All five members of the Islamist jihadi cult discovered in New Mexico will be held without bail. A federal judge made the decision at their arraignment hearing, telling the defendants there was
“clear and convincing evidence that you are a danger to the community.”
The five were indicted on conspiracy and federal firearms charges last week after a roller coaster ride through the judicial system which first saw them arrested and then released on a technicality. The five were then rearrested by the FBI on the current charges.
Based on evidence found at their compound in New Mexico (on land which they illegally occupied between December 2017 and August 2018) as well as testimony by some of the older of the starving 11 children whom local police rescued from the compound, federal prosecutors say the group had “a common plan to prepare for violent attacks on government, military, educational and financial institutions.”
The teenage children said they were being given military training to carry out jihadi school shootings, among other attacks.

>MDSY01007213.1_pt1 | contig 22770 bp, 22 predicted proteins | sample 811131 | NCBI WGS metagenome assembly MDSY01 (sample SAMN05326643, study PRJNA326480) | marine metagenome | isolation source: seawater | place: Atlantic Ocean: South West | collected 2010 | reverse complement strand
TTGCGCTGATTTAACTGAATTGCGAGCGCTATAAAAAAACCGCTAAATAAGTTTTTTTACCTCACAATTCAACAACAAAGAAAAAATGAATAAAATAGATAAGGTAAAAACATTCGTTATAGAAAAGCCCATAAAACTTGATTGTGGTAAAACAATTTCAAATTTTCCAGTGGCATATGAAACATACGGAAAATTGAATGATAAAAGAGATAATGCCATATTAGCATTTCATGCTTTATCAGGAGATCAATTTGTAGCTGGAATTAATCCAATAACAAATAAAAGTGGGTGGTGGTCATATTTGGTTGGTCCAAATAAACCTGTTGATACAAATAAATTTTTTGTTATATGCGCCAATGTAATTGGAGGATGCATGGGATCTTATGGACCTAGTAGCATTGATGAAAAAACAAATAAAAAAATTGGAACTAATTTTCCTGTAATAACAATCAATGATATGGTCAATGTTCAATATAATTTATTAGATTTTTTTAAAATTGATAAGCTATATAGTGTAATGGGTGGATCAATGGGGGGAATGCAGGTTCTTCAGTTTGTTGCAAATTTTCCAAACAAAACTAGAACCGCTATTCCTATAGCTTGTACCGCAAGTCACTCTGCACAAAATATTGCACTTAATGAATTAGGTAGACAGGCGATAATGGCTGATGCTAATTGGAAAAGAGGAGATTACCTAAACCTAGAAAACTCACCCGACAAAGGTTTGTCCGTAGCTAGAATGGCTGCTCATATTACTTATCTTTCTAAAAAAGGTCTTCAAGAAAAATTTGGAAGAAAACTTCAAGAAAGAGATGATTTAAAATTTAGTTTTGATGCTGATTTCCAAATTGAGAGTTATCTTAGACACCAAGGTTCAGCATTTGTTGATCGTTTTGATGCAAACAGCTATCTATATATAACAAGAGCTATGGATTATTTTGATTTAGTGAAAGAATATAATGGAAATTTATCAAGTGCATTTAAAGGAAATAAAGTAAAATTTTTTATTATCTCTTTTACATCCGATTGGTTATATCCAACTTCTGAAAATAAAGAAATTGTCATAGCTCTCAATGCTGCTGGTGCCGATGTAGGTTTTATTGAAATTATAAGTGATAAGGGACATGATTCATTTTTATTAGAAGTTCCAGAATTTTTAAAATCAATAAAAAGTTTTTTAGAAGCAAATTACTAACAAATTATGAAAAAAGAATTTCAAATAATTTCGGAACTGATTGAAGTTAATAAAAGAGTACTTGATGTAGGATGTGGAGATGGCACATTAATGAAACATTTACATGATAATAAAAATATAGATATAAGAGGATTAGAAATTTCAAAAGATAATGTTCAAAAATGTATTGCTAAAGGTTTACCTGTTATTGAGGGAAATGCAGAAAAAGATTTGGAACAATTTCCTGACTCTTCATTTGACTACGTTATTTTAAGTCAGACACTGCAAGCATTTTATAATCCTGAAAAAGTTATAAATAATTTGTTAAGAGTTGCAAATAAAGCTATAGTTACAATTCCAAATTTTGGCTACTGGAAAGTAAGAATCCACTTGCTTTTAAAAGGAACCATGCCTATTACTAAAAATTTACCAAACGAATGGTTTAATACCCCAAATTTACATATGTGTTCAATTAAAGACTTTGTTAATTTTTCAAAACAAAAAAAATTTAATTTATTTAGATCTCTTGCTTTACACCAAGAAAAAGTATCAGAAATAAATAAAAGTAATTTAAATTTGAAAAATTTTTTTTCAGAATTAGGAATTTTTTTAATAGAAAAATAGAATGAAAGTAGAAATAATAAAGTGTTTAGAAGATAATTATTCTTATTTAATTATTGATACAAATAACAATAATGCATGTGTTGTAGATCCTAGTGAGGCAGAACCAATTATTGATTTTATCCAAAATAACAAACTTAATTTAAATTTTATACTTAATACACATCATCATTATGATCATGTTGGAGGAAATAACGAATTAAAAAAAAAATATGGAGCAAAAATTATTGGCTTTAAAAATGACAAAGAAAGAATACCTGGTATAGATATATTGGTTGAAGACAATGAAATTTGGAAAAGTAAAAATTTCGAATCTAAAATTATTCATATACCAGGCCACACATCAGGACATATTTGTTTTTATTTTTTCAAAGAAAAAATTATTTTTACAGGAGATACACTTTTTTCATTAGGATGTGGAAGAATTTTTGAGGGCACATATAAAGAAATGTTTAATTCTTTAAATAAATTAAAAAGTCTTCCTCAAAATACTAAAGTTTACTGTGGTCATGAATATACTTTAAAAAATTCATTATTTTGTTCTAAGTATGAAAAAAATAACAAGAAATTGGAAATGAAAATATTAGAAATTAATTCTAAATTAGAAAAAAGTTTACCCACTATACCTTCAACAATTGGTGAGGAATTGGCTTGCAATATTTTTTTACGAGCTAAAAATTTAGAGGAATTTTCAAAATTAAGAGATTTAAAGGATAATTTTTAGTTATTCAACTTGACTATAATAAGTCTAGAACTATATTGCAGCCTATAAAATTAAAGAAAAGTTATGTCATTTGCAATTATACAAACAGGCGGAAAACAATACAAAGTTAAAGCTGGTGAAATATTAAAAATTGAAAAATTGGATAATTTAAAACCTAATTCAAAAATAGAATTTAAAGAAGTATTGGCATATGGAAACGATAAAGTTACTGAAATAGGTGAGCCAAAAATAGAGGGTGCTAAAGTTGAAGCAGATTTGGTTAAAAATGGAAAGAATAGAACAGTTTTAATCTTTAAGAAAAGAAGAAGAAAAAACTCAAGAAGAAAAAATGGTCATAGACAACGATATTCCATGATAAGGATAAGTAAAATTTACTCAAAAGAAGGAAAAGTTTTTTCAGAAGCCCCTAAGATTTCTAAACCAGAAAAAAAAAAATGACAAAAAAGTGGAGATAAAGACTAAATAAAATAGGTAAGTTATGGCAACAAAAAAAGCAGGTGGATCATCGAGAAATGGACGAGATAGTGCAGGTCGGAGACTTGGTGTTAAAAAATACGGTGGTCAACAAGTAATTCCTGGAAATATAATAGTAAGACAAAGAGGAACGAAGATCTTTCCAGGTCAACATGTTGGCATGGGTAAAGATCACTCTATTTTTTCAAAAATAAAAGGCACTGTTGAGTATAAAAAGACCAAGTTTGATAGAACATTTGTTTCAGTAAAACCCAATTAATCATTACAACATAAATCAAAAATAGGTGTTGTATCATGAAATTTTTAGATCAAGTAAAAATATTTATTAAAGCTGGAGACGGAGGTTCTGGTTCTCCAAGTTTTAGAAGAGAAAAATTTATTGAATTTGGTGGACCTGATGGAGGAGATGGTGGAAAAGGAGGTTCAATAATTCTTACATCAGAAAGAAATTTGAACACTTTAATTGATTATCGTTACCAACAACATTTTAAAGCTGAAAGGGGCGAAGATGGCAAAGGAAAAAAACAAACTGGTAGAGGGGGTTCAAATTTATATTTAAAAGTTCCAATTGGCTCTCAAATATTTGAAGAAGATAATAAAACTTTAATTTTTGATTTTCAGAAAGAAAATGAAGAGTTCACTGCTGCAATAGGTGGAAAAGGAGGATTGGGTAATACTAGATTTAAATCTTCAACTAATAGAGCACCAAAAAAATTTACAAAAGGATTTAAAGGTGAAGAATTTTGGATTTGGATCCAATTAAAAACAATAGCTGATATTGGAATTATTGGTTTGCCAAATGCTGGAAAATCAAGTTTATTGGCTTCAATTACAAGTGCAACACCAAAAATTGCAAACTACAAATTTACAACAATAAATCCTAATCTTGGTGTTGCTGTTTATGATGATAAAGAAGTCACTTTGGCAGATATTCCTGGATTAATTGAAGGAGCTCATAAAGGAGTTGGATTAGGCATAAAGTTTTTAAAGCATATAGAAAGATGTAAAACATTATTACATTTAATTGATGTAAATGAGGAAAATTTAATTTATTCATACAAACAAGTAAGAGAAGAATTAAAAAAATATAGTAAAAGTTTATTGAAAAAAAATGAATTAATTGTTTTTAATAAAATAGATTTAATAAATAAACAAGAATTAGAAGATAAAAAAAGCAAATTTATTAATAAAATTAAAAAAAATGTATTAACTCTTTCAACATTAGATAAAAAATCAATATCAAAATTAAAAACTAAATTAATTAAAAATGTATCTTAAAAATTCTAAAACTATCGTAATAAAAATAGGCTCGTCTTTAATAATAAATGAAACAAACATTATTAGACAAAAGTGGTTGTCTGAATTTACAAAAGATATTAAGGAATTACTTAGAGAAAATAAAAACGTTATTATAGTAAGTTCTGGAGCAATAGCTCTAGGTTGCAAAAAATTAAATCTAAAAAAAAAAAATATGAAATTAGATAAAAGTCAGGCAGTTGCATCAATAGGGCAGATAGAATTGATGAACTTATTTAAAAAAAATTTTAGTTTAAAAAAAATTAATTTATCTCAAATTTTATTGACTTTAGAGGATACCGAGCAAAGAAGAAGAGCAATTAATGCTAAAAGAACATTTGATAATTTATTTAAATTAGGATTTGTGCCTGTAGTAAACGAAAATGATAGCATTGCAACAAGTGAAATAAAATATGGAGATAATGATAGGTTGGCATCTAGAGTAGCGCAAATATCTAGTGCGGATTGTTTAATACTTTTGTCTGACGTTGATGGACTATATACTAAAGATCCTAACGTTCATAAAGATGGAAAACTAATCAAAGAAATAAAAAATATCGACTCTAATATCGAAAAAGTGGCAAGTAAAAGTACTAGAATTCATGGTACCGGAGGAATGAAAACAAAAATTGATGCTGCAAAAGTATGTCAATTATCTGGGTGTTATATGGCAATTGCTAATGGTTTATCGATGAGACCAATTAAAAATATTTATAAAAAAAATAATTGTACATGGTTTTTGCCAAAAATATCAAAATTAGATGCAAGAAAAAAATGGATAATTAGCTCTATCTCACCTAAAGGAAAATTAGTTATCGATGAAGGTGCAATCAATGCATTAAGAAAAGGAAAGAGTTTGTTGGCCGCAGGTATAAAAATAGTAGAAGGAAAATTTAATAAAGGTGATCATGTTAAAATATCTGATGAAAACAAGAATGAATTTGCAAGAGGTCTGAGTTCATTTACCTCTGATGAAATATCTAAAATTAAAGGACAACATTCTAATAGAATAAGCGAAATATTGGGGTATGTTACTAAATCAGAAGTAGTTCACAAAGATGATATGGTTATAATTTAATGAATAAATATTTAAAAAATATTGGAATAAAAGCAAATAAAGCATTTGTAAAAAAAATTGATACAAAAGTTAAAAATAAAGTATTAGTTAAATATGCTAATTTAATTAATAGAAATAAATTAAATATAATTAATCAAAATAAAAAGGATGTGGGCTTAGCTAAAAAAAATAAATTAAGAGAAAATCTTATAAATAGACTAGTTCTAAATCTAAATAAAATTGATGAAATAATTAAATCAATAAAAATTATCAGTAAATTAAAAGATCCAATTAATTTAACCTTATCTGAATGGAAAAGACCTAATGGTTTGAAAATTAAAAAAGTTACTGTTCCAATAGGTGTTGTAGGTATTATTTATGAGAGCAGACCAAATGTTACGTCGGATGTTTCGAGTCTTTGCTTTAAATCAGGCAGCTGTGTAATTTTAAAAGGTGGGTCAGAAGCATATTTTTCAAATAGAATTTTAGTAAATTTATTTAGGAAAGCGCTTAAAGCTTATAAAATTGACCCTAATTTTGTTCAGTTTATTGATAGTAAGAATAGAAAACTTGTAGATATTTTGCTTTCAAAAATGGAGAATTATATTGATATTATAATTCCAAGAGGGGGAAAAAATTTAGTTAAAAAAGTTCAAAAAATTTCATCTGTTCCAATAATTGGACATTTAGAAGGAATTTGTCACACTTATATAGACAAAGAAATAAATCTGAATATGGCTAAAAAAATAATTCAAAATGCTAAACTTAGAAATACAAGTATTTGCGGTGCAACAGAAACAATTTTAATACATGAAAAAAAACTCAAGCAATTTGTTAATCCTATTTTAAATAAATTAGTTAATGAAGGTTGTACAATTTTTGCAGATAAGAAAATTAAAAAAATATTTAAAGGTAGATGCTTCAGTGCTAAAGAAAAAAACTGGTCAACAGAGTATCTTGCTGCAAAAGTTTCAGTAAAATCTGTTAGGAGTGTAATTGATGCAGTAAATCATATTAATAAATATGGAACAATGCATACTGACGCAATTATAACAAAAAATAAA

The body of one of the children – the three-year disabled son of one of the group’s leaders – was later found on the property. Reports contend he had been denied his medicine and was the victim of multiple Islamic exorcism rituals. During one such ritual, his heart stopped and he died.
Three of the defendants — Siraj Ibn Wahhaj, father of the dead child; Subhanna Wahhaj; and Hujrah Wahhaj — are children of the well-known radical imam Siraj Wahhaj, Sr.
The other two defendants are Jany Leveille, leader of the cult and partner of Siraj Ibn Wahhaj, and Lucas Morton, husband of Subhanna Wahhaj.
Leveille was indicted last week for being in the U.S. illegally and unlawfully, and with illegal possession of firearms and ammunition. The other adults were indicted for knowingly conspiring to provide an illegal alien with firearms and ammunition.
Siraj Ibn Wahhaj’s lawyer Thomas Clark objected to the charges saying they were the result of racial and religious bias.
“If these were white people of a Christian faith who owned guns, that’s not a big deal because there’s a Second Amendment right to own firearms in this country. If these were white Christians, faith healing is of no consequence because we have freedom of religion in this country. But they look different and they worship differently from the rest of us,” Clark contended.
The suspects each face up to five years in prison. Leveille also faces up to 10 years in prison and deportation at the end of her sentence if convicted.